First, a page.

When I was around 12 years old, I watched a Phil Donahue show where a young neo-Nazi, not even through puberty, came on and spouted hatred about Jews, blacks, Mexicans, and most every person who was not fair skinned. I was absolutely stunned that a young boy, who never set foot outside of his ass-backward town, could have so much hate for people he never met. It was after that powerful show that I knew my purpose on this planet. I was here to show others how we are all the same – humans who all want to live good, prosperous lives. My role was to connect people from different countries and share all the glorious differences between cultures. I wanted to equip people, especially women, with knowledge, so they are not fearful of others with skin or skills different from them.
After the show I wanted to take that kid to Germany and show him what hatred can do to a society. I wanted him to walk alone on a Nazi concentration camp and feel the heaviness of hatred. I hoped that if he saw the truth about Hitler and the Nazis he would stop with his antics.
Well, I did go to a concentration camp, not with the boy – who would be a man around 40 now, but with New Berlin Tours. The tour is long – it is four hours walking around the camp and 1 hour each way from Berlin. I knew that is was going to be a hard day, but I had now idea how tough it was really going to be.
The camp that I visited was Sachsenhausen. It was the first fully designed camp. The other camps where old buildings and farms that Hitler converted into holding pens. But he felt that these ram-shackled buildings did not serve his goal of “more prisoners with less soldiers”. So, Sachsenhausen became the standard for all the other camps – including the infamous Auschwitz.
Walking up to the gate, which is called Gate A, was frightening. The group was silent and the only sound was the crunching of earth beneath our feet. The sky was metallic grey and the wind whipped at our exposed faces. I thought of all the souls that also walked this path, but never walked back. It is estimated that 250,000 people went through the gate between 1938 and 1945 – the number that died is still unknown. On Gate A’s old clock face is the time of liberation. At 11:07 am on April 22, 1945 the allies freed the 3,600 infirmed men that where left to die by the Nazis. The other 36,000 prisoners were marched out, then abandoned by the Nazis when word got out that Russian forces were approching from the East.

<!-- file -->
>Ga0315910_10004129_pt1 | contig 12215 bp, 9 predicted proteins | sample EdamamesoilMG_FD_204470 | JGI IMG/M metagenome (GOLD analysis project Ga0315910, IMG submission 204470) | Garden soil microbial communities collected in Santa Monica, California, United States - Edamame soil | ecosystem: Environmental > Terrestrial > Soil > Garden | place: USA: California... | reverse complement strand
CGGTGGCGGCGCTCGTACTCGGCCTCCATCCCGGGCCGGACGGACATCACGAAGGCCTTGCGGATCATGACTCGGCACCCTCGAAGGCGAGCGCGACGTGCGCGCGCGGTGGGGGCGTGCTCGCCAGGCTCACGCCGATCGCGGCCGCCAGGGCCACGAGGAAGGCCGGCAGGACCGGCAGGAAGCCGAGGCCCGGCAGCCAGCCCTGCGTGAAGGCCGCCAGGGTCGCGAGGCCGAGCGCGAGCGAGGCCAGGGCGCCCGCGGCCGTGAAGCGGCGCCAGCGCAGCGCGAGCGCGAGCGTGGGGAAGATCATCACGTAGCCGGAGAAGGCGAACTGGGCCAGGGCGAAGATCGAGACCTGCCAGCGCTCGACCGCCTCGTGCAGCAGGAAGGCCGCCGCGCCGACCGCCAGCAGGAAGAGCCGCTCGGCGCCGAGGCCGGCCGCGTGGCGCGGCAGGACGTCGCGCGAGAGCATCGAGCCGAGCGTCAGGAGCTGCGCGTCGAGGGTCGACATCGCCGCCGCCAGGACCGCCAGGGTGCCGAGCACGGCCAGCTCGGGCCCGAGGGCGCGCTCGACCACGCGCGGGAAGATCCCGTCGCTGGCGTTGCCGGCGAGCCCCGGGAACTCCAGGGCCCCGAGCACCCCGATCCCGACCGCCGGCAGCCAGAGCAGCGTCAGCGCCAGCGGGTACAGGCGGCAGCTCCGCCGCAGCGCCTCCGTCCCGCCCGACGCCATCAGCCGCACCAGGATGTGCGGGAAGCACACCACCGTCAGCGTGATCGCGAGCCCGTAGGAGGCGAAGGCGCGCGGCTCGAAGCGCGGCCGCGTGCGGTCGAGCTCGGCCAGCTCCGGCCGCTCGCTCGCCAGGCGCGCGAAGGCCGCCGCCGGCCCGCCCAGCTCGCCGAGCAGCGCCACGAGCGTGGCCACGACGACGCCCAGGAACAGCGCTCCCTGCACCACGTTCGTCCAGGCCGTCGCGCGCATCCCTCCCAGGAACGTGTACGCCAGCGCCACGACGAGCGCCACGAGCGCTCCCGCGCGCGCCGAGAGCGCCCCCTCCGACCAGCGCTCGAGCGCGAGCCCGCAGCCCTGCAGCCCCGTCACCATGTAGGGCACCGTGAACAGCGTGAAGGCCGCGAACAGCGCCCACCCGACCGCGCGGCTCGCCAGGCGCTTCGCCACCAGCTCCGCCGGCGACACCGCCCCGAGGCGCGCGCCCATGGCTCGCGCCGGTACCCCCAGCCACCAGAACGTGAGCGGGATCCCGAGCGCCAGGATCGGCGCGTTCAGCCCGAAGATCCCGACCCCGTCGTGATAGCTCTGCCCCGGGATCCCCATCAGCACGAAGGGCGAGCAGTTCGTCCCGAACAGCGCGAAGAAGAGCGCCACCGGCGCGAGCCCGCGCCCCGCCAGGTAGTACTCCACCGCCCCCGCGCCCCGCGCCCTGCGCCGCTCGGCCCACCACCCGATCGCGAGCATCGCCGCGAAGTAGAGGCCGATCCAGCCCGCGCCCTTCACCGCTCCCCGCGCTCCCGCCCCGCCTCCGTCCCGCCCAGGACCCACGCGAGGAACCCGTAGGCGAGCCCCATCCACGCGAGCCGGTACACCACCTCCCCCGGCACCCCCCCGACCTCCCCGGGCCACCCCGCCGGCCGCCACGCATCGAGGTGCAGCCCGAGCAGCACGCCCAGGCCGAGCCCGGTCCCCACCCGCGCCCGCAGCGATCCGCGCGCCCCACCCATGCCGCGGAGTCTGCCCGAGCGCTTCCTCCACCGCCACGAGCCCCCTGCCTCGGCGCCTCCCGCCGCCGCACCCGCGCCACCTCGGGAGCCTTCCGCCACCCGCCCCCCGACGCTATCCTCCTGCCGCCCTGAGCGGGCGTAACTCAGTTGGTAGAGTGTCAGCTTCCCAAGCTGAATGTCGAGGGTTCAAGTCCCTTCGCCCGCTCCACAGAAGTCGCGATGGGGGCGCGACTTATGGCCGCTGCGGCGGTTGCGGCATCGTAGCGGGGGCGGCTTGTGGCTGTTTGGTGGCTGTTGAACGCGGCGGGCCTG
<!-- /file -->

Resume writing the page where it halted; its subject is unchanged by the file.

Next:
I am pretty sensitive to energy. I can walk into a room and know what is going on just by lingering odors and the weight of the air. So, when I walked through Gate A, it was like the air condensed around me. Breathing was harder and even walking become tougher. It was not just me that felt it, a few people commented on how things got really heavy all of a sudden.
The tour was intense and I was able to keep pretty objective about it all, until we got to Station Z. The Nazis had a sick sense of humor, so the joke was “a camp with everything from A to Z.” Station Z was where the majority of the killings took place. It was also where the ovens for cremating the bodies were. I walked in and I got sick, and I started to cry. Not just a sniffle here and there, I was heaving. I don’t remember the last time I cried like this. It was like my body was overwhelmed with the grief and there was nothing I could do. I had to leave. “What madness, what useless loss, what sorrow.” I could see all the families that were tore apart and all the optimistic dreams that were lost. The thought of my husband, father, or brother being sent here was too much for me to handle.
I am ever more convinced that what I am doing is the right thing. I want to encourage women to explore the world and to understand our past as a global community. Together we can create a network of strong, caring women who promote peace and who stand up and put an end to the madness. Remember, even Hitler had a mother and a wife. Perhaps if Hitler had a mother that loved him and taught him that all nations and people are good, the course of history would be different. I might be idealistic, but I am willing to give peace a chance.